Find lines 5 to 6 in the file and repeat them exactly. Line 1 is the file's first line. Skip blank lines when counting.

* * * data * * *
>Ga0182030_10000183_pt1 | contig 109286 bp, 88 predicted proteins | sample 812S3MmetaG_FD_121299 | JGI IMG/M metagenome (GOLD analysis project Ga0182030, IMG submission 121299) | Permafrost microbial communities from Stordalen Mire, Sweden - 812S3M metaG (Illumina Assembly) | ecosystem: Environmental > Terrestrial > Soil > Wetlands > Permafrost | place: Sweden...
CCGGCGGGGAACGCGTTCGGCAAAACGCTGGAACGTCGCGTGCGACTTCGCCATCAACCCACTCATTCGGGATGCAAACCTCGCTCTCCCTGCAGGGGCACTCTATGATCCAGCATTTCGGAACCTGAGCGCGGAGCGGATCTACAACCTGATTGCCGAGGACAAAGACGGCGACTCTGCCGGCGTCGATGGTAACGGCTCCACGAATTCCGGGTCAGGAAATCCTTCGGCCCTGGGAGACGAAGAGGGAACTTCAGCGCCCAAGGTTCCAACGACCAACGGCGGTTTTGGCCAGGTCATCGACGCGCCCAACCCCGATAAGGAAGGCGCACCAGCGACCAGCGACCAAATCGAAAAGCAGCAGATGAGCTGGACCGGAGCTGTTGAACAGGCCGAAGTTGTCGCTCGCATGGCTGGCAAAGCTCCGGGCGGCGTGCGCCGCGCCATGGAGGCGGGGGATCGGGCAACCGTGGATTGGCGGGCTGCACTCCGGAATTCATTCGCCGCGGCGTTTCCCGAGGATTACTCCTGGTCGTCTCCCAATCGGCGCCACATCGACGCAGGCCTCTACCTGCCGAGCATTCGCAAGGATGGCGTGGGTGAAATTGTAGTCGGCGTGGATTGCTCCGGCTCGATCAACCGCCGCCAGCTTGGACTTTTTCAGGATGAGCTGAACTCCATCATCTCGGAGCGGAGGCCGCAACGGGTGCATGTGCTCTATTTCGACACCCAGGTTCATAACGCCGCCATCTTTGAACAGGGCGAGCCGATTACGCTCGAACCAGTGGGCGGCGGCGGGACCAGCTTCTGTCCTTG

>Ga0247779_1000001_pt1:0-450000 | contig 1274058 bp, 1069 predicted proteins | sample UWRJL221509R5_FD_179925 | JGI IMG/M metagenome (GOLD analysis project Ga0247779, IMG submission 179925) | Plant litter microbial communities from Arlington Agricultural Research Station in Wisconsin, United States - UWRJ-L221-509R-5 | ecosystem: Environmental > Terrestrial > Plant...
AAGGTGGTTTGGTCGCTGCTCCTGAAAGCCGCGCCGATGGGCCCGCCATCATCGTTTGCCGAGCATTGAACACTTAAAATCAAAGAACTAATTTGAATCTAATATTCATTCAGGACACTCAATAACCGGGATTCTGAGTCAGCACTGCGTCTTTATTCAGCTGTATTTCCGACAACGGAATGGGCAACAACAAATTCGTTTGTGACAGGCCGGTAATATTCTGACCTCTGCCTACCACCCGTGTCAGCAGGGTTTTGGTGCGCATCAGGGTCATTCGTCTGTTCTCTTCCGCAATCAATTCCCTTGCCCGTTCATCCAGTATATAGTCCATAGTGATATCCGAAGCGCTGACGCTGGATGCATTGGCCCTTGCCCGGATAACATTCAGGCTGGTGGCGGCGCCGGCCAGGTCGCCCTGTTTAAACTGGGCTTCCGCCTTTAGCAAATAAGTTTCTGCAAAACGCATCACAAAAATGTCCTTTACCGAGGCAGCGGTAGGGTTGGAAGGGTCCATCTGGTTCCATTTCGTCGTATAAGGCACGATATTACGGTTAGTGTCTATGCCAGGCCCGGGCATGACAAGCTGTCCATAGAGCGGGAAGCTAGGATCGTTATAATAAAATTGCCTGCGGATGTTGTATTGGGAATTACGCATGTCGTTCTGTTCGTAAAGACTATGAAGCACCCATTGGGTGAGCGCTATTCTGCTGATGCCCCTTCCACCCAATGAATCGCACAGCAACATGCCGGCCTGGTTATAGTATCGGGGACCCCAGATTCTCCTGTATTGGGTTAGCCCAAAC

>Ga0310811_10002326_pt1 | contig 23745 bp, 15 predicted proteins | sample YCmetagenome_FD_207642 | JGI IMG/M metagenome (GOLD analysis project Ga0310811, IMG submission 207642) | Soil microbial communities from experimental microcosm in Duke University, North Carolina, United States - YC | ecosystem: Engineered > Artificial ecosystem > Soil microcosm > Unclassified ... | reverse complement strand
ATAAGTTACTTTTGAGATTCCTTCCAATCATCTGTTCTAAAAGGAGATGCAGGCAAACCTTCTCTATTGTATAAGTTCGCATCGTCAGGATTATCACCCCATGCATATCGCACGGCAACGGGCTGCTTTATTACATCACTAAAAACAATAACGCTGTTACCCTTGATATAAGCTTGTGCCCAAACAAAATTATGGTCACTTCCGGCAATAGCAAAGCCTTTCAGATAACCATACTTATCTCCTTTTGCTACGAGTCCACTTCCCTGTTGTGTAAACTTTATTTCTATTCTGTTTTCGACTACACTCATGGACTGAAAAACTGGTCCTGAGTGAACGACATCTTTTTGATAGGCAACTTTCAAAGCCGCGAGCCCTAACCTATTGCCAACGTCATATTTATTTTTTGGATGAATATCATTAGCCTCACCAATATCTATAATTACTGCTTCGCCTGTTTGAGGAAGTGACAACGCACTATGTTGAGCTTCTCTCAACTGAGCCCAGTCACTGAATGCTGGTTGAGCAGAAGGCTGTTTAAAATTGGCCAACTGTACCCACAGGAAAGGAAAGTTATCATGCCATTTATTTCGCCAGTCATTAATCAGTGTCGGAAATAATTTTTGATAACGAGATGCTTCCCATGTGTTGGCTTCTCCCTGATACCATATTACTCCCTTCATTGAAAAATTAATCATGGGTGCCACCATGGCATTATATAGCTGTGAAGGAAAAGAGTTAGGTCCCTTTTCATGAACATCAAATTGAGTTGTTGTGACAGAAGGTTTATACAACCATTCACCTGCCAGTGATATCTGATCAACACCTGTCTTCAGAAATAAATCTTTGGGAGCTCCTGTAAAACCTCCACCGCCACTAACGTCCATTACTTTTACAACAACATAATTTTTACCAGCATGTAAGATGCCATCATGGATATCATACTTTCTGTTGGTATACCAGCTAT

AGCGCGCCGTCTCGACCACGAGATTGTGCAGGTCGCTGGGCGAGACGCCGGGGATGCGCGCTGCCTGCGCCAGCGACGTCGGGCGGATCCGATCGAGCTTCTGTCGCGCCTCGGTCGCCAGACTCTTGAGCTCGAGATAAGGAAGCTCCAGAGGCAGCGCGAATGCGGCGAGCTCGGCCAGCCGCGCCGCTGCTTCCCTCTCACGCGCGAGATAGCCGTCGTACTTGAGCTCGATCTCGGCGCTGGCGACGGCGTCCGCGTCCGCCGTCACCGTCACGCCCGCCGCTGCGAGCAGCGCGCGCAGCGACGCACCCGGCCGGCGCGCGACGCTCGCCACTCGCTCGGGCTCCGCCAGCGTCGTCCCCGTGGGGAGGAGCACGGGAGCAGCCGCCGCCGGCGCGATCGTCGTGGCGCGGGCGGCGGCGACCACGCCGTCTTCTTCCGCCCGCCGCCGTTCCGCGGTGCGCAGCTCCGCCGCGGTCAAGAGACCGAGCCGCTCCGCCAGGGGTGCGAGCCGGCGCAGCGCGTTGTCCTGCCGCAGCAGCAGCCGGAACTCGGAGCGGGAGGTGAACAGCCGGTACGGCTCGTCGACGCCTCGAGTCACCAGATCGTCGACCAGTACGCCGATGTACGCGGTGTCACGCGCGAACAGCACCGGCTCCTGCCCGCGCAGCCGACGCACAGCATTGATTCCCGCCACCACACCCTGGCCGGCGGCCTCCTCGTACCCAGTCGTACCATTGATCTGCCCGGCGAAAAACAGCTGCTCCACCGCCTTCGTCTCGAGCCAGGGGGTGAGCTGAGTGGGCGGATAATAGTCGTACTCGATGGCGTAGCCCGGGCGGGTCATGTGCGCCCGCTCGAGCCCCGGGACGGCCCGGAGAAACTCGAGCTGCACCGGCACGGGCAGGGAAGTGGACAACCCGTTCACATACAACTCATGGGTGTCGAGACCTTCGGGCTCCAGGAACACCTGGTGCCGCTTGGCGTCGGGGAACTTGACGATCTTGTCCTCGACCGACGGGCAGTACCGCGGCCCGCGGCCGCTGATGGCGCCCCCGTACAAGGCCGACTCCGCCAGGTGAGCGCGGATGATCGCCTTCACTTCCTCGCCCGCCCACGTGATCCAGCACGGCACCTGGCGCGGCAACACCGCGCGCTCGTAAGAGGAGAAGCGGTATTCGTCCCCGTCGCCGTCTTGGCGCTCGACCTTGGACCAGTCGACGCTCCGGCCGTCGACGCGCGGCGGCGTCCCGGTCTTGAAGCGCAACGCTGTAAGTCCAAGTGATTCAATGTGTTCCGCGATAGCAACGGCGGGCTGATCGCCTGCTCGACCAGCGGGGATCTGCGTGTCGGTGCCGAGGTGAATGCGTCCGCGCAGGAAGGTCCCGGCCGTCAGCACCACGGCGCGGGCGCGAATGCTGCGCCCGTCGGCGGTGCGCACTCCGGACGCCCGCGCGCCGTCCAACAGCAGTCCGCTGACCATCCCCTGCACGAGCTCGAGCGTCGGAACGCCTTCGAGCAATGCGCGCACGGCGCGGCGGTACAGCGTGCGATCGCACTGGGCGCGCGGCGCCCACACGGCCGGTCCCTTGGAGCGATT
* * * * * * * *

>Ga0310811_10002326_pt1 | contig 23745 bp, 15 predicted proteins | sample YCmetagenome_FD_207642 | JGI IMG/M metagenome (GOLD analysis project Ga0310811, IMG submission 207642) | Soil microbial communities from experimental microcosm in Duke University, North Carolina, United States - YC | ecosystem: Engineered > Artificial ecosystem > Soil microcosm > Unclassified ... | reverse complement strand
ATAAGTTACTTTTGAGATTCCTTCCAATCATCTGTTCTAAAAGGAGATGCAGGCAAACCTTCTCTATTGTATAAGTTCGCATCGTCAGGATTATCACCCCATGCATATCGCACGGCAACGGGCTGCTTTATTACATCACTAAAAACAATAACGCTGTTACCCTTGATATAAGCTTGTGCCCAAACAAAATTATGGTCACTTCCGGCAATAGCAAAGCCTTTCAGATAACCATACTTATCTCCTTTTGCTACGAGTCCACTTCCCTGTTGTGTAAACTTTATTTCTATTCTGTTTTCGACTACACTCATGGACTGAAAAACTGGTCCTGAGTGAACGACATCTTTTTGATAGGCAACTTTCAAAGCCGCGAGCCCTAACCTATTGCCAACGTCATATTTATTTTTTGGATGAATATCATTAGCCTCACCAATATCTATAATTACTGCTTCGCCTGTTTGAGGAAGTGACAACGCACTATGTTGAGCTTCTCTCAACTGAGCCCAGTCACTGAATGCTGGTTGAGCAGAAGGCTGTTTAAAATTGGCCAACTGTACCCACAGGAAAGGAAAGTTATCATGCCATTTATTTCGCCAGTCATTAATCAGTGTCGGAAATAATTTTTGATAACGAGATGCTTCCCATGTGTTGGCTTCTCCCTGATACCATATTACTCCCTTCATTGAAAAATTAATCATGGGTGCCACCATGGCATTATATAGCTGTGAAGGAAAAGAGTTAGGTCCCTTTTCATGAACATCAAATTGAGTTGTTGTGACAGAAGGTTTATACAACCATTCACCTGCCAGTGATATCTGATCAACACCTGTCTTCAGAAATAAATCTTTGGGAGCTCCTGTAAAACCTCCACCGCCACTAACGTCCATTACTTTTACAACAACATAATTTTTACCAGCATGTAAGATGCCATCATGGATATCATACTTTCTGTTGGTATACCAGCTAT